In Tamil Nadu, trans persons join hands to help community and public

With little relief from the government, transgender persons say they have no one to rely on for help but themselves.
A skit conducted by transwoman for creating awareness on precautions to stop the spread of coronavirus
A skit conducted by transwoman for creating awareness on precautions to stop the spread of coronavirus
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Around 98 trans women live in the slum resettlement board colonies of Kannagi Nagar in Chennai. Only 40 of them have transgender identity cards. “We are entitled to aid by the government only if we produce the ID cards, but not all have them. And now, the government has stopped providing aid altogether,” said Durga, a trans woman who is helping community members by arranging provisions and other essentials since the COVID-19 lockdown.

The Tamil Nadu government was initially providing Rs 1,000 per head, 12 kg rice and essentials for a month for people with the transgender identity card. However, this assistance has also stopped in the last three months.

Facing stigma, lack of job opportunities and financial crisis, the trans communities have taken it upon themselves to support themselves. And despite the crises they are facing, they have even stepped up to help others.

Durga for instance, says that she has reached out to “almost every corporate company and non-governmental organisation that kept its doors open during the lockdown” to arrange for essentials for the transgender community. She even went to private households. And while she did receive help, it hasn’t been steady. “On some days, sponsors are willing to provide funds. On other days, they tell us to leave or get irritated by our requests. But I faced all that to help the members of my community. We have only each other,” Durga told TNM.

Swetha Sudhakar, Founder of Born2Win Social Welfare Trust for transgender persons, has been doing something similar. Like Durga, she also sought aid from wherever she could to arrange for relief during the lockdown. She has also gone ahead to help out those in need beyond the transgender community too.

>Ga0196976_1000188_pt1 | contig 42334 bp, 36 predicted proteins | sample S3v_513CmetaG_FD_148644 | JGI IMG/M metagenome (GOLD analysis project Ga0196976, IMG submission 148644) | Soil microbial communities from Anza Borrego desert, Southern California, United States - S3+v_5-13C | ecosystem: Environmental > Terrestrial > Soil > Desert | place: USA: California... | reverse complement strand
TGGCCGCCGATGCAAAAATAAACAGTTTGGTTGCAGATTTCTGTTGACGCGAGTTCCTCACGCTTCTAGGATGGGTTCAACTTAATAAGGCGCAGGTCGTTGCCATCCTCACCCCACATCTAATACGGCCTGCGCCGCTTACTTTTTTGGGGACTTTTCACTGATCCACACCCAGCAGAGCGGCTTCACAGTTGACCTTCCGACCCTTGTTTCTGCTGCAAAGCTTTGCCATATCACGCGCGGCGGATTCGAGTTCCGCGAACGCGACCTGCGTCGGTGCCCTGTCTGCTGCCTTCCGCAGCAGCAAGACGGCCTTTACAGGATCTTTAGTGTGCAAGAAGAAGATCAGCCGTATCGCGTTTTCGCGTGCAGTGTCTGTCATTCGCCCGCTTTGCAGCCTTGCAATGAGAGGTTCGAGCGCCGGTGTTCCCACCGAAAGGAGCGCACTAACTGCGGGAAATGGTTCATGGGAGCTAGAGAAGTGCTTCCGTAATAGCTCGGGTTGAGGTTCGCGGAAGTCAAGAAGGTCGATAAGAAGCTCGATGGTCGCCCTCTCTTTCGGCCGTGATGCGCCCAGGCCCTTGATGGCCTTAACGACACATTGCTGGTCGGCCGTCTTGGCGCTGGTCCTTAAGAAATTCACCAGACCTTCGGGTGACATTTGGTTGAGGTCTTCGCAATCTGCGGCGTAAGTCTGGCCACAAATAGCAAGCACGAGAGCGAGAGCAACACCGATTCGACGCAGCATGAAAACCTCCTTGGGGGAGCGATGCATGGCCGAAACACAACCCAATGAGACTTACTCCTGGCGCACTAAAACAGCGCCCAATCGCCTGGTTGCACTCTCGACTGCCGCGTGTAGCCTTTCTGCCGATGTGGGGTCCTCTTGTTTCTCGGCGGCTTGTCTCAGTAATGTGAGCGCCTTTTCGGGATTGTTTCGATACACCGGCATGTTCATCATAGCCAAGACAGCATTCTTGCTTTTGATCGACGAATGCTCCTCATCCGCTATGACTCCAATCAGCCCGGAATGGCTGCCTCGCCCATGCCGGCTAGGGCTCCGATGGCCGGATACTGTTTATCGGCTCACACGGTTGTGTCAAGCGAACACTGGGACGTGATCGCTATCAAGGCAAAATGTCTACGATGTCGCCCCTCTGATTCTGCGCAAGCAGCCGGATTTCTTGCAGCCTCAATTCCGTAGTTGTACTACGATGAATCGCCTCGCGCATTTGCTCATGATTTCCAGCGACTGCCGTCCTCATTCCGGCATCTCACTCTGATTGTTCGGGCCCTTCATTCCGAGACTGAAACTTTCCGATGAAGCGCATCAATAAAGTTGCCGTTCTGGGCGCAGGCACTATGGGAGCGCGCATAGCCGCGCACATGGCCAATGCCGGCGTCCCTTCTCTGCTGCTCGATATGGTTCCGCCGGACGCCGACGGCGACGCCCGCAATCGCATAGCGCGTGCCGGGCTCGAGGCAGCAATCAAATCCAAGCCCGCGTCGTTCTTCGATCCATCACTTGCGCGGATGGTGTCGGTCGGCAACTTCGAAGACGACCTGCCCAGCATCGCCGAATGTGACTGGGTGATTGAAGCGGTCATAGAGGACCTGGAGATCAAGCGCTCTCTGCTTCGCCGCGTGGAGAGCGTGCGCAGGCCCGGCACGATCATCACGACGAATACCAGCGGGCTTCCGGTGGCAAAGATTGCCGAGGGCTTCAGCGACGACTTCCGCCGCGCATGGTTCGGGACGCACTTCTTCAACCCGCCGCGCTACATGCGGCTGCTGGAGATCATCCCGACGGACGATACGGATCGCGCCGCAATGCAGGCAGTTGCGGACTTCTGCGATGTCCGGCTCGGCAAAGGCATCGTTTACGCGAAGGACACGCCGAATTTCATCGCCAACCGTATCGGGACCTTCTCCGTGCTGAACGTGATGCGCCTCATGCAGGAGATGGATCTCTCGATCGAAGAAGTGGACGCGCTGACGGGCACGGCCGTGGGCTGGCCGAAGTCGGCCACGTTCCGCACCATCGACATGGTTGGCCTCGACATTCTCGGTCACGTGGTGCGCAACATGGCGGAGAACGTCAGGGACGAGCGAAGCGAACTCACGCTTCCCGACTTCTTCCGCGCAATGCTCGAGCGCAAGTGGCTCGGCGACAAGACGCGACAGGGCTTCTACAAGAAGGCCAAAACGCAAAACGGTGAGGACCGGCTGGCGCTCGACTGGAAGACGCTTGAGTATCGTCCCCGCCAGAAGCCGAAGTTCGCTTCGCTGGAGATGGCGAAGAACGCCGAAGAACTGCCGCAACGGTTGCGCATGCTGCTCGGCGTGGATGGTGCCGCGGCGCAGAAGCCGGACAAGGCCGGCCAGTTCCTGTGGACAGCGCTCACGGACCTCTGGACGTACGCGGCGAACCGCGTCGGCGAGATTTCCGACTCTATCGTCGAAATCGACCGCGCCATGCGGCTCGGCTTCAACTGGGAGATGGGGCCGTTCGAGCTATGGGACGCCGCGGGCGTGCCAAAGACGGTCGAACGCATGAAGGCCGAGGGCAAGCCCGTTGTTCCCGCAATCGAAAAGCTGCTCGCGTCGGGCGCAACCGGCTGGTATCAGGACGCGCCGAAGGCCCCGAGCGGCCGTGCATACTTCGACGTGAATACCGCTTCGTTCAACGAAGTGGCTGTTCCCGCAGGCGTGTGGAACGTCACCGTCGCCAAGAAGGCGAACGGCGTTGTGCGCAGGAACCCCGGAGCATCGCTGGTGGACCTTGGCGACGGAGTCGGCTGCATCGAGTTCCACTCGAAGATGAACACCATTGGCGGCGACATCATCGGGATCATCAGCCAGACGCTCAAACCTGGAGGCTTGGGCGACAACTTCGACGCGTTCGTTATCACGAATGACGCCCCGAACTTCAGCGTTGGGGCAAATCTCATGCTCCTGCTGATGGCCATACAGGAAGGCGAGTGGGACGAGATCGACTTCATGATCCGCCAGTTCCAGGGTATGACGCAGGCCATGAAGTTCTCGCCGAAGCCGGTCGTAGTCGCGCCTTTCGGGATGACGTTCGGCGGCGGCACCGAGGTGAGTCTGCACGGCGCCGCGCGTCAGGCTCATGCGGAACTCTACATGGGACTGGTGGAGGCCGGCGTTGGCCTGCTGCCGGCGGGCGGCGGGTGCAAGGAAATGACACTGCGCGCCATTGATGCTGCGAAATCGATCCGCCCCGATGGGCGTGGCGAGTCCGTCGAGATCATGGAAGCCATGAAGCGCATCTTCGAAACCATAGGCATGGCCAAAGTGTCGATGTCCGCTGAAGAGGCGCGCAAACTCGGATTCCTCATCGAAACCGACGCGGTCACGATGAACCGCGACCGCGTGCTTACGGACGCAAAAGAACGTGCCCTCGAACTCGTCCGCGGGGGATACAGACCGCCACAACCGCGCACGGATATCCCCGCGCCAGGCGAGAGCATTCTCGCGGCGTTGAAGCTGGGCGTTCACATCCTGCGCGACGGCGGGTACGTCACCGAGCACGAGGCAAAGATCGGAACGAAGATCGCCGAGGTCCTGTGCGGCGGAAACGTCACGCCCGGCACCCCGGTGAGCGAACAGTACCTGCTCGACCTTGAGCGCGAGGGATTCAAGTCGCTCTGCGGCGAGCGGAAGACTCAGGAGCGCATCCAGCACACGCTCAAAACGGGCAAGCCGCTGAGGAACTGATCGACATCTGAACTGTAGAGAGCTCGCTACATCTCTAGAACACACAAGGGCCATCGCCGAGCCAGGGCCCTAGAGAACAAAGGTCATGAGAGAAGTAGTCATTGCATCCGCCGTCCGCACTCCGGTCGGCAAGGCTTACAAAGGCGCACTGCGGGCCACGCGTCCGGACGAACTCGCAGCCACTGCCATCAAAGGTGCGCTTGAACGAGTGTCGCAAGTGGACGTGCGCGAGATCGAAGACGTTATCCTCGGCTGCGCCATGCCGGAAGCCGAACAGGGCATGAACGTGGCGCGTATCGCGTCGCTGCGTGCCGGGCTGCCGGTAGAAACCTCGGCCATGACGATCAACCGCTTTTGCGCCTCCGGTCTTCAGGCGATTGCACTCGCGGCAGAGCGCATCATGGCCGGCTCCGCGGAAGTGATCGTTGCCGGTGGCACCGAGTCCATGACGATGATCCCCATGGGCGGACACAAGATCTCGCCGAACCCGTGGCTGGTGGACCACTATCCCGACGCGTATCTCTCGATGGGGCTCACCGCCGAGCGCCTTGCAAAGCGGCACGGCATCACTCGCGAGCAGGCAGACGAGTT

"Even before the lockdown, we used to provide food for a few trans people who relied on begging. But now, since people do not have money to even lend due to the lockdown, we have started a community kitchen to serve at least 20 people every day. Apart from this, we provide dry rations to people who can cook. We also send groceries and provisions to people in other districts," she said.

Providing relief, spreading awareness through plays

Born2Win has been providing financial and health-related help to people in need such as HIV patients, persons with disabilities and children. They have also been organising street plays and dramas to create awareness apart from providing monetary help.

In collaboration with the Chennai Corporation and Rotary club, Swetha has conducted many street plays to bolster awareness, especially in slum areas about the coronavirus and precautions against it. "You can see a trans woman dressed as an air hostess miming the announcements which are about enforcing the use of masks, washing hands, drinking immunity boosters and maintaining physical distancing. We also conduct a dance programme for songs that talk about similar things. We conduct general street plays with masks and sanitisers as properties of the play," said Swetha. “Since July was the month of Aadi, we dressed up as goddess Amman and spoke like her to promote precautionary measures.”